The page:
VanDervort said the 144-square foot studio cost about $4,500 and was paid for by a donor.
“They don’t charge us a cent, and it provides our kids with some positive outlets to express themselves,” said Andre Cooper, executive director of The Children’s Home.
Cooper added that Antonelli is a good fit for the volunteer work because of the way he works with the children.
“He kind of gets our kids. I know that our kids are very challenging at times, but he never has a negative thing to say about the kids, even times when some of their language can be offensive, some of their behaviors can be trying,” Cooper said.
Antonelli said he likes going to the studio at The Children’s Home campus because he sees the kids there having a good time, and getting things off their chest that they might not otherwise express.
“It’s just powerful,” he said. “It is a really good feeling.”
In May this year, Shea Winpigler, 25, quit her full-time job in online retail and started working with Antonelli at SongBuilder.
“It was just super hard in the beginning to make a decision,” she said. “But music has been something that I wanted to dedicate myself to for a really long time.”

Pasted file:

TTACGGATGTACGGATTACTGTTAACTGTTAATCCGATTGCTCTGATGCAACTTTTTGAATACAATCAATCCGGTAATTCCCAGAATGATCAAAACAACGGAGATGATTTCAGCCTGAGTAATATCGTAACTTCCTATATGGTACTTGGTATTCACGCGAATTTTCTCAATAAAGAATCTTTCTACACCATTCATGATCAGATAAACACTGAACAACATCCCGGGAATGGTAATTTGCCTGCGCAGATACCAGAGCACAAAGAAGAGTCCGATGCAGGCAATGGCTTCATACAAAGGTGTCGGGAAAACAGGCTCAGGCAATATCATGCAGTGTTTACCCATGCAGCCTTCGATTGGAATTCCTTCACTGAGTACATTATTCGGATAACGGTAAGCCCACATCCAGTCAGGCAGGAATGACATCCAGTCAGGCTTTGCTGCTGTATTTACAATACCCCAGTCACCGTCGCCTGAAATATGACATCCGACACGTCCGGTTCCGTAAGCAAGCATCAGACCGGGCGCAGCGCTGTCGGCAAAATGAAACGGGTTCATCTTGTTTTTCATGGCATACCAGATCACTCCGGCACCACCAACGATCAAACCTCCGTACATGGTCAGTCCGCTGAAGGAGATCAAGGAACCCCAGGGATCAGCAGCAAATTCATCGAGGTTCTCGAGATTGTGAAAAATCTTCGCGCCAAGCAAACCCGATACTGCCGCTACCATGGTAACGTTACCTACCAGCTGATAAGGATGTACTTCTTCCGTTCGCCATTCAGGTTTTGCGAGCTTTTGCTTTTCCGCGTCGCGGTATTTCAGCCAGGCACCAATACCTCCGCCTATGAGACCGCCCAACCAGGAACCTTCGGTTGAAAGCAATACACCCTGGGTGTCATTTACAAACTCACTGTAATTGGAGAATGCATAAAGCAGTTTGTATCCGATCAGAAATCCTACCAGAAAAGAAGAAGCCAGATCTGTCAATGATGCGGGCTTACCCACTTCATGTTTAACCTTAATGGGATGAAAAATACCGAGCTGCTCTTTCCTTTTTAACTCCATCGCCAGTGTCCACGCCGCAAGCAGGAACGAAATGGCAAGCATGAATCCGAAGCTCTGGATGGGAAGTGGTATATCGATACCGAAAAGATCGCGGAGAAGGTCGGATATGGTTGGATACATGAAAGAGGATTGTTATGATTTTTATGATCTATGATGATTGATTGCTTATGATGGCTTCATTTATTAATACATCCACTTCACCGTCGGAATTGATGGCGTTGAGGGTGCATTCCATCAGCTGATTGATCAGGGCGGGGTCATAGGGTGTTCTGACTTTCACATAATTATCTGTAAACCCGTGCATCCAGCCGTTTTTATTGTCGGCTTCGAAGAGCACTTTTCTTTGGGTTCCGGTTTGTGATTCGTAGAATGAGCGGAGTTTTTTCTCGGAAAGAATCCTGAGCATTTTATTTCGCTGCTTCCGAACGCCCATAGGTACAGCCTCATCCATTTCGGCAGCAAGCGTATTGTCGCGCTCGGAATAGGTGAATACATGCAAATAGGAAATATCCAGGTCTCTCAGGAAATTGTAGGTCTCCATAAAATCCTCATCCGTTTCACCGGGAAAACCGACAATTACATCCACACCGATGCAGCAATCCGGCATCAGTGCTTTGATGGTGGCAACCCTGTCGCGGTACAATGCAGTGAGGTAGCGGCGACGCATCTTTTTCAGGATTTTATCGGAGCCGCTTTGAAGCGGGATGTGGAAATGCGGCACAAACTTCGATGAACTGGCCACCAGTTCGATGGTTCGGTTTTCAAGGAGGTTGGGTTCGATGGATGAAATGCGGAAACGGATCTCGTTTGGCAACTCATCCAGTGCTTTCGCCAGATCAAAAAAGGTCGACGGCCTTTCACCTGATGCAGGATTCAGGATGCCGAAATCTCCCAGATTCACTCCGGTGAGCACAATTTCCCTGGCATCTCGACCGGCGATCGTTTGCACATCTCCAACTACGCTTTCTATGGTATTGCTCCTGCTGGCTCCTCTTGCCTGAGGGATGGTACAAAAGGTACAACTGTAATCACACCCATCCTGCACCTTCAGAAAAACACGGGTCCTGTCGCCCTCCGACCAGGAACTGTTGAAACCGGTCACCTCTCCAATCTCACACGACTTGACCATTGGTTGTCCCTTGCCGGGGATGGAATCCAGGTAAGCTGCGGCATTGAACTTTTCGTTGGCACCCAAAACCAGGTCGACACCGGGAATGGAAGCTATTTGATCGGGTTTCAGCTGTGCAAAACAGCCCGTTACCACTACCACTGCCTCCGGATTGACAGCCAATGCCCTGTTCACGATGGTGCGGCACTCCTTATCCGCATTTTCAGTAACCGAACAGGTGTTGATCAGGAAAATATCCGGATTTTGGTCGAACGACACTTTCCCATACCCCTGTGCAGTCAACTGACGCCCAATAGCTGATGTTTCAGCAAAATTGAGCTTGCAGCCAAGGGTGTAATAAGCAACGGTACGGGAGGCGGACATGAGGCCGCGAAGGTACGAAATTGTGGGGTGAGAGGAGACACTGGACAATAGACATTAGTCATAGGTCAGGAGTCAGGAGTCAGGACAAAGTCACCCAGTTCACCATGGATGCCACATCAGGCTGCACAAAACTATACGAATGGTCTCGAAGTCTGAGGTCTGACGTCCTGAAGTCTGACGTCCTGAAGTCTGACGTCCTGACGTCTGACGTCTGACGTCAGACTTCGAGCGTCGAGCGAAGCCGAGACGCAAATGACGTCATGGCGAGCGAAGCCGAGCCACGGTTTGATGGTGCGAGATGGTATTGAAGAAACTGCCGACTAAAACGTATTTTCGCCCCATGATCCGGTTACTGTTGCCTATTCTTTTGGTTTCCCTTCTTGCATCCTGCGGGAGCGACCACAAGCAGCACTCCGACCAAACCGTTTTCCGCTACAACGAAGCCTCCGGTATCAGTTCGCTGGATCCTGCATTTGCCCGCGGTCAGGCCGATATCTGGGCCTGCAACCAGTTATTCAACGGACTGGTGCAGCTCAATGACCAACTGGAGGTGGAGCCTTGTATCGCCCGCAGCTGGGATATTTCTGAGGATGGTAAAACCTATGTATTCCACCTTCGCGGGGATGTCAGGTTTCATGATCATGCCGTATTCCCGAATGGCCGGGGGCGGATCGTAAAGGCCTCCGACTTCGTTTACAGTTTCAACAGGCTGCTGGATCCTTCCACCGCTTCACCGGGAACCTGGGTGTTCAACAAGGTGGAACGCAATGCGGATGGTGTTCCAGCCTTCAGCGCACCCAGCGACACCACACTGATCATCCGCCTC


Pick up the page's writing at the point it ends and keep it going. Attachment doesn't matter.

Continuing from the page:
Winpigler is the studio manager at SongBuilder, working with clients, managing calendars and handling marketing. She’s also a musician herself, a singer/songwriter who plays ukulele and some guitar.
In the near future, she and Antonelli will be taking SongBuilder on the road to teach classes in the Catonsville area. Winpigler said the studio is working on starting a children’s music class that would be hosted at a local business.
If the first class is successful, Winpigler said, SongBuilder might expand and offer more classes to a wider age group, including adults who may not be able to commit to a full studio session but who are interested in music.
Antonelli said in the future he’d like to work with artists from around the country, not just from the Maryland and D.C. area — though he doesn’t want to pick up and move.
“Mostly that means working with acts that are touring nationally,” he said. “I just want to sort of be a Baltimore, D.C., hub for larger acts.”
And, looking ahead, Antonelli said he has a clear vision for his production career.